Bear Prowls Glendora Neighborhood Overnight

Original source:

By Ashley Ludwig, Patch Staff
Dec 20, 2019

GLENDORA, CA — A bear was caught on camera, strolling along a brightly lit Glendora street overnight, Thursday. The animal was spotted just before 10 p.m. on Hicrest Road, wandering in front of a home decked out in festive Christmas lights.

In this video as it appears on the Neighbors app, the creature walks slowly across the street to the corner of a building. Though it disappears for a moment, the bear then comes back into view and goes on its way, doing bear things.

Though bear sightings are not rare in Glendora, it is a gut-check reminder that small animals should remain indoors at night!

The California Department of Fish and Wildlife have some general guidelines for bear encounters, with suggestions for what do to if you find a bear inside your home, or encounter one out on the streets and trails:

If a bear breaks into your home, do not confront the bear. Most bears will quickly look for an escape route. Move away to a safe place. Do not block exit points. If the bear does not leave, get to a safe place and call 911.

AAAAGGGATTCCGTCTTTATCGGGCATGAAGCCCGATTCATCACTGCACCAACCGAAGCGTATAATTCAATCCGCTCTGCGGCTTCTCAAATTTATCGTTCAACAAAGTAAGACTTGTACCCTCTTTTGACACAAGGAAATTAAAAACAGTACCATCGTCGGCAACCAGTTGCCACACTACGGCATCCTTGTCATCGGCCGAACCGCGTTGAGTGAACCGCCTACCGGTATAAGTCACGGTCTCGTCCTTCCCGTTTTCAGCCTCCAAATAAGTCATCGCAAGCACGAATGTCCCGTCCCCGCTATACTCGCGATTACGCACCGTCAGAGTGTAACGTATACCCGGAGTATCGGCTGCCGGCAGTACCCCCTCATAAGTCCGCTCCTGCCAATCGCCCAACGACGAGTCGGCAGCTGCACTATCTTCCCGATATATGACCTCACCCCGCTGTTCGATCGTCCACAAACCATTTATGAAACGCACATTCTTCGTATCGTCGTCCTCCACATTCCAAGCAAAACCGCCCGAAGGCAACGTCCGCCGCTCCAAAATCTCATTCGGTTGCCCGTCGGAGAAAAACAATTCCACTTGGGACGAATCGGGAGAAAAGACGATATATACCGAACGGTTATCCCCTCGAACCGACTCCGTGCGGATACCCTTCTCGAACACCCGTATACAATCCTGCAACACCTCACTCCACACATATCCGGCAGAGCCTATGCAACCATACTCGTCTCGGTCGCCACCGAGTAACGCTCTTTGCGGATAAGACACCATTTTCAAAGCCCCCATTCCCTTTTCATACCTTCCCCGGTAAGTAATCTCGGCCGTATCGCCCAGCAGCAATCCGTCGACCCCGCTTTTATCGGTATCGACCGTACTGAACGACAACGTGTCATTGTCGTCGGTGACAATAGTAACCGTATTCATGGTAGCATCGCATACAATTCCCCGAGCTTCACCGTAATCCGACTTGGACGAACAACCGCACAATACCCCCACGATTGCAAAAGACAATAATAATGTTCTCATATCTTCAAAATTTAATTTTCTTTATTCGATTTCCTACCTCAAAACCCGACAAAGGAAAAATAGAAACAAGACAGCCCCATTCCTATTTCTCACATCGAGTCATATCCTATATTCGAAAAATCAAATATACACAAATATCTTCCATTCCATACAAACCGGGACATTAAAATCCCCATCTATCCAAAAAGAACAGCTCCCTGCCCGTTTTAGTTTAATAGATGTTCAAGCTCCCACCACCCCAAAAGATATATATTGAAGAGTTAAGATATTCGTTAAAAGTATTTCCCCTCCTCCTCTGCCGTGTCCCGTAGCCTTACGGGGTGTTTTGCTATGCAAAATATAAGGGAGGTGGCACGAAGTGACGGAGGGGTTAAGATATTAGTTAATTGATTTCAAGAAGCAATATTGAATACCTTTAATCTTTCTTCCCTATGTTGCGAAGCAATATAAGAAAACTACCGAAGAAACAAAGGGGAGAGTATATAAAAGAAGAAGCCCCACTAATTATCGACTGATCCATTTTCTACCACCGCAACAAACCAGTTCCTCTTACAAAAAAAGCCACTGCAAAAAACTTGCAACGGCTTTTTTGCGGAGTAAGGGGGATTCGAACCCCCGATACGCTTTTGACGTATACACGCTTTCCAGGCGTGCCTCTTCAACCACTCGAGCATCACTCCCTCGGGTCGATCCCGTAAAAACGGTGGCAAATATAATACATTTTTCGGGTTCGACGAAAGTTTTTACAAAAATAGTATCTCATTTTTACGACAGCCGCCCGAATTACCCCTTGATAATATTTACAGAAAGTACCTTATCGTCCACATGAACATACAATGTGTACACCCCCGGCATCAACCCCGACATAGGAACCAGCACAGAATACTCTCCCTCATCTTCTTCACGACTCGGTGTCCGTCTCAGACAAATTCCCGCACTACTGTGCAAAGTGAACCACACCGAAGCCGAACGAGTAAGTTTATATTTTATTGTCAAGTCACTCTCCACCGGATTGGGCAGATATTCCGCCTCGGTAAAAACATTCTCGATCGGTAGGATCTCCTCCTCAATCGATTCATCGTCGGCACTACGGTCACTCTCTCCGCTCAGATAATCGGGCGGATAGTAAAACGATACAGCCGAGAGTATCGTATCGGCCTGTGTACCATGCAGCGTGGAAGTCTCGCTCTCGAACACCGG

If you encounter a bear in your yard, chances are it will move on if there is nothing for the bear to forage.

If there is enough distance between you and the bear, you can encourage the bear to leave by using noisemakers or blowing a whistle.

If you encounter a bear while hiking and it does not see you. Back away slowly, increase your distance. Clap hands or make noise so the bear knows you are there and will move on.

If you encounter a bear on the trail and it sees you. Do not make eye contact. Slowly back away. Do NOT run. Let the bear know you are not a threat. Give it a way out.

If a bear approaches you, make yourself look bigger by lifting and waving arms. Use noisemakers, or yell at the bear. If small children are present, keep them close to you.

Carry and know how to use bear spray as a deterrent. In the event of a black bear attack, it is usually recommended to fight back. However, each situation is different. Prevention is the key.

Black bear attacks are rare in California and typically are defensive in nature because the bear is surprised or defending cubs; however, bears accustomed to people may become too bold and act aggressively.
Female black bears will often send cubs up a tree and leave the area in response to a perceived threat. Do not remain in the area – when you leave, she will come back for her cubs.

Ring, the owner of the Neighbors app, is a Patch advertiser. Patch received no compensation for this article.

Αναρτήθηκε από out_west_jess out_west_jess, Ιανουάριος 29, 2020 0852 ΜΜ


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